The portion of a natural tooth that is exposed in the mouth is called the crown. This area of the tooth can become damaged by bacterial acids that cause decay. Additionally, the crown may sustain damage from high levels of bite pressure or a traumatic blow to the mouth.
Once the crown becomes cracked, chipped, decayed, or broken, bacteria may enter the innermost layer of the tooth, which is called the pulp.
If you've had gum disease in the past for a long period of time, chances are its left some nasty signs behind of its existence. Even once gum disease is cured and no longer a threat to your health, the damage has already been done and it can result in some cosmetic imperfections that can also put your teeth at risk. If you're tired of feeling and looking this way, the good news is that a cosmetic dentist can help you to boost your appearance and even boost the protection of your teeth.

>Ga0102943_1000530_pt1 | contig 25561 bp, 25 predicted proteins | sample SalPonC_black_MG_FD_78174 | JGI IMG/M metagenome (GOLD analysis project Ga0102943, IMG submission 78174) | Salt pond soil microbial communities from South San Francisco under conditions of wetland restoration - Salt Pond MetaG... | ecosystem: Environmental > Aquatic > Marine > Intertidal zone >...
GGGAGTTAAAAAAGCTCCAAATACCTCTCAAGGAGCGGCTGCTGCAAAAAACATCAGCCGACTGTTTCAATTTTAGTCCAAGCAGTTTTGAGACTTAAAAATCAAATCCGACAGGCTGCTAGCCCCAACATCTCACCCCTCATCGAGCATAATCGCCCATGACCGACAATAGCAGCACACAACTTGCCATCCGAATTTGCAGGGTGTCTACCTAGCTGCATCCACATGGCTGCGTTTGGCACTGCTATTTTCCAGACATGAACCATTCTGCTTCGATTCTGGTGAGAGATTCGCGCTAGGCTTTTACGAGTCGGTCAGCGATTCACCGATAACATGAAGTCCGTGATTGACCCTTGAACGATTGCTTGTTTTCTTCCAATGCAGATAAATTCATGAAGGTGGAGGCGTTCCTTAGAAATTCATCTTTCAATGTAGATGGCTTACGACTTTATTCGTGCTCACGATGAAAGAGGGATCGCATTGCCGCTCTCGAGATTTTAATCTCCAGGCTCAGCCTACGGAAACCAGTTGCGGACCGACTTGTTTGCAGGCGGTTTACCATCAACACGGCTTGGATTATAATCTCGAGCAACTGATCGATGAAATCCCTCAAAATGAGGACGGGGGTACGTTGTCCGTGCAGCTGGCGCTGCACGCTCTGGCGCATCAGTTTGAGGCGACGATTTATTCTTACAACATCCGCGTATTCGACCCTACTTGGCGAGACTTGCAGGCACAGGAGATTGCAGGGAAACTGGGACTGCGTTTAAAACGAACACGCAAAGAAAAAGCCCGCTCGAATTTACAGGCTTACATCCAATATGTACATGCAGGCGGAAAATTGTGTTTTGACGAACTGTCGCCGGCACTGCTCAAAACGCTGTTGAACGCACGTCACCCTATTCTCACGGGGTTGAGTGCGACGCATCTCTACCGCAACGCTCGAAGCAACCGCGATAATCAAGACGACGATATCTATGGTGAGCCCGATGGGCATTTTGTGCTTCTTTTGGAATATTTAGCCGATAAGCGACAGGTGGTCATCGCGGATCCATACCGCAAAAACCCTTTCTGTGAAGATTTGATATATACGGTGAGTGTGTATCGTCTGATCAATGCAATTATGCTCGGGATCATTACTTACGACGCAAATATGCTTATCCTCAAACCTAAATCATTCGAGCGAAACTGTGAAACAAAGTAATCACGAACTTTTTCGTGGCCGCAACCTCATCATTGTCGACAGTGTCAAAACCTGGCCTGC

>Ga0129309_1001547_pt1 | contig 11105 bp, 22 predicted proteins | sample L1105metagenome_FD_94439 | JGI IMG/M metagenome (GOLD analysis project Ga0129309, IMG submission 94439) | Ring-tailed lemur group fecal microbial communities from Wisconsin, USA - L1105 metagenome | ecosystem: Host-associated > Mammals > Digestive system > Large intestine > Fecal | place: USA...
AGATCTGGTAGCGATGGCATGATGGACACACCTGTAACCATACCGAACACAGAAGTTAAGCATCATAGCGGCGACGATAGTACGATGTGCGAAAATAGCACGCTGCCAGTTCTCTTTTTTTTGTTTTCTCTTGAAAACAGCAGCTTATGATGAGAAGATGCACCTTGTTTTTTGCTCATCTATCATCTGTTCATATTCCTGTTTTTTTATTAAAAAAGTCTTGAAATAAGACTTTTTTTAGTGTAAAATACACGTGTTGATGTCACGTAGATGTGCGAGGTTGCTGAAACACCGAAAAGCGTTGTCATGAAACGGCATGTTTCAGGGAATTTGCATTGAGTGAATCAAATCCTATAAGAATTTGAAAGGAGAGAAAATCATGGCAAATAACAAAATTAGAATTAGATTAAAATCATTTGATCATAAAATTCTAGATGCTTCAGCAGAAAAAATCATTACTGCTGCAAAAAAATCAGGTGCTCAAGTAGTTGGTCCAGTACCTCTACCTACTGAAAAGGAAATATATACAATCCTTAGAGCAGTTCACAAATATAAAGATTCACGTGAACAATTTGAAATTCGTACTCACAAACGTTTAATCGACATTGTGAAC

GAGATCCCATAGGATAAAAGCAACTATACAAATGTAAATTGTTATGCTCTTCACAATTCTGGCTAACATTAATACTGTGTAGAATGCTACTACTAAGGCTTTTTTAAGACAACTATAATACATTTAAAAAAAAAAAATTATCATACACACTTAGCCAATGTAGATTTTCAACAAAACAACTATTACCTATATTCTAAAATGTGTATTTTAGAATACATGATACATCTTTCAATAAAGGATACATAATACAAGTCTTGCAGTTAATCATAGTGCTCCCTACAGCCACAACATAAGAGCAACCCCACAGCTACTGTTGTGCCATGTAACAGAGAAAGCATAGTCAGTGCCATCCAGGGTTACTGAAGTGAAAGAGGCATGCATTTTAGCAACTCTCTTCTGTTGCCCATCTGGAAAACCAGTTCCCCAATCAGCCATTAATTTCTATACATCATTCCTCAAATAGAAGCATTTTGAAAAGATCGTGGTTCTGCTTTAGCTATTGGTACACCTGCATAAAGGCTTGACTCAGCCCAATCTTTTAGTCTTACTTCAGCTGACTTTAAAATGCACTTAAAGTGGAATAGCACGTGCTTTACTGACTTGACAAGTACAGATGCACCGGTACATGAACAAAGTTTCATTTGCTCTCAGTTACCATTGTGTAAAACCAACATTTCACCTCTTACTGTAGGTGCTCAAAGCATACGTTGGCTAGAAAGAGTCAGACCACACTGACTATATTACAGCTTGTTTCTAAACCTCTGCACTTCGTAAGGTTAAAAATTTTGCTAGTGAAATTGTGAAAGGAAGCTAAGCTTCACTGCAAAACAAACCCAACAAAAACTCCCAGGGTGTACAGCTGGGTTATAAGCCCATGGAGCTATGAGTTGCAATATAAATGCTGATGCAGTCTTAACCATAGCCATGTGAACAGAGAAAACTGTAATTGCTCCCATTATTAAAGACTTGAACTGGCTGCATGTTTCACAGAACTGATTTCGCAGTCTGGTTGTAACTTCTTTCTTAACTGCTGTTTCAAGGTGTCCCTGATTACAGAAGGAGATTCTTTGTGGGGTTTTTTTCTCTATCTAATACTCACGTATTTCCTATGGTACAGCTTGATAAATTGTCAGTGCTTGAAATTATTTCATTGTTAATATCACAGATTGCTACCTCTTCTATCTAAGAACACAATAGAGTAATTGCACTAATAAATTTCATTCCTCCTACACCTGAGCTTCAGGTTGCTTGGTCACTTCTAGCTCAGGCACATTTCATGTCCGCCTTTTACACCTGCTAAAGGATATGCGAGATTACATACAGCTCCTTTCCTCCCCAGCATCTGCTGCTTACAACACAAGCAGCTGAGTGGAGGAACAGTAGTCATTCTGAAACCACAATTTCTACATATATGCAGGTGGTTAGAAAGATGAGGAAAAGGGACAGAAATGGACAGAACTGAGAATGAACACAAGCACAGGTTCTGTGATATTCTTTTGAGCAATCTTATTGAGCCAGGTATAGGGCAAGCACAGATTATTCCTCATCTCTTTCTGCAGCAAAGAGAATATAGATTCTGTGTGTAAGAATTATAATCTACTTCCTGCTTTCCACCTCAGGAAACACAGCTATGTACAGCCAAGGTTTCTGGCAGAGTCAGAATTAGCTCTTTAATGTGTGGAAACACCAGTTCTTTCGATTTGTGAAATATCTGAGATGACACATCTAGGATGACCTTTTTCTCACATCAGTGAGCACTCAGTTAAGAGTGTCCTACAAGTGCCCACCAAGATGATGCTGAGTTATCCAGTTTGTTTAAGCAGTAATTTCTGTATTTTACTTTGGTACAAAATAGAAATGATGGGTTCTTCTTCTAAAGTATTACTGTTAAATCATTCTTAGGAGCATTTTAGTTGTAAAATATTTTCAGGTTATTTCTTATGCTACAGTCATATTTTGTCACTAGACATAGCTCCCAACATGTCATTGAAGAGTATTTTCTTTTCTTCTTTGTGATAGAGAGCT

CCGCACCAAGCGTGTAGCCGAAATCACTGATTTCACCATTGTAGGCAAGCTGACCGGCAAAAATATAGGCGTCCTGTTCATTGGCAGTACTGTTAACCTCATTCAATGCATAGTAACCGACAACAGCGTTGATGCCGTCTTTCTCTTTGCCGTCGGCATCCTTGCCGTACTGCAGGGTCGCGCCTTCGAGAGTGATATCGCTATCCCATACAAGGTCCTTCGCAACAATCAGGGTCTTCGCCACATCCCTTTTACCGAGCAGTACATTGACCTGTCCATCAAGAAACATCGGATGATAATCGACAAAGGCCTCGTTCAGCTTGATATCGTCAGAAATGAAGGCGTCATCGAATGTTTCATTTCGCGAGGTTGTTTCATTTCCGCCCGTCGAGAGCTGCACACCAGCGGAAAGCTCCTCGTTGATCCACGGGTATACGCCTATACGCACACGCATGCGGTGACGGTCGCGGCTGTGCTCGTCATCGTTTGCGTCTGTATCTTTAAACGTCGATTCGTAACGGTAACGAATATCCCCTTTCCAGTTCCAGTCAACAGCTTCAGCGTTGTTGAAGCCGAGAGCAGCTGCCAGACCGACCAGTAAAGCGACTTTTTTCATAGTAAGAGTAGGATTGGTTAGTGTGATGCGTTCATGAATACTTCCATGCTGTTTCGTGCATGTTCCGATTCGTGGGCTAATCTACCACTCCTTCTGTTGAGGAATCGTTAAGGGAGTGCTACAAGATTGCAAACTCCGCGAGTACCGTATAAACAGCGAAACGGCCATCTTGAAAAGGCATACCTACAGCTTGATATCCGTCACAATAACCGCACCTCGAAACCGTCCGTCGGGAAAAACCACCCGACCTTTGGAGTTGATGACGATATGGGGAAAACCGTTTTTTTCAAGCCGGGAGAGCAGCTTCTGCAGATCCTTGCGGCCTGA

If you're currently dealing with a tooth that has a noticeable chip in it, it's possible that dental veneers could be the solution to your problems. Dental veneers are much like artificial fingernails, which are attached to the surface to hide the flaws underneath. They can work great to fix various cosmetic problems with your teeth, including chips. Here are some questions you might have about using veneers to fix this problem.
Preventing issues with good dental hygiene is the best thing you can do for your teeth. Unfortunately, sometimes problems can arise despite your best intentions. In these cases, you may need certain treatments that necessitate a dental crown. Here are four reasons you might need to have a crown fitted:
1. You need a root canal.
A root canal is a procedure done when there's deep decay in one of your teeth.
Gum disease is often a silent illness. Many people don't notice that they have it until obvious signs of damage occur, like receding gums. If you have receding gums, chances are you have gum disease. Unfortunately, receding gums can expose parts of your teeth that aren't protected by enamel, so it's important to do what you can to keep your teeth safe. Here's how you should act.
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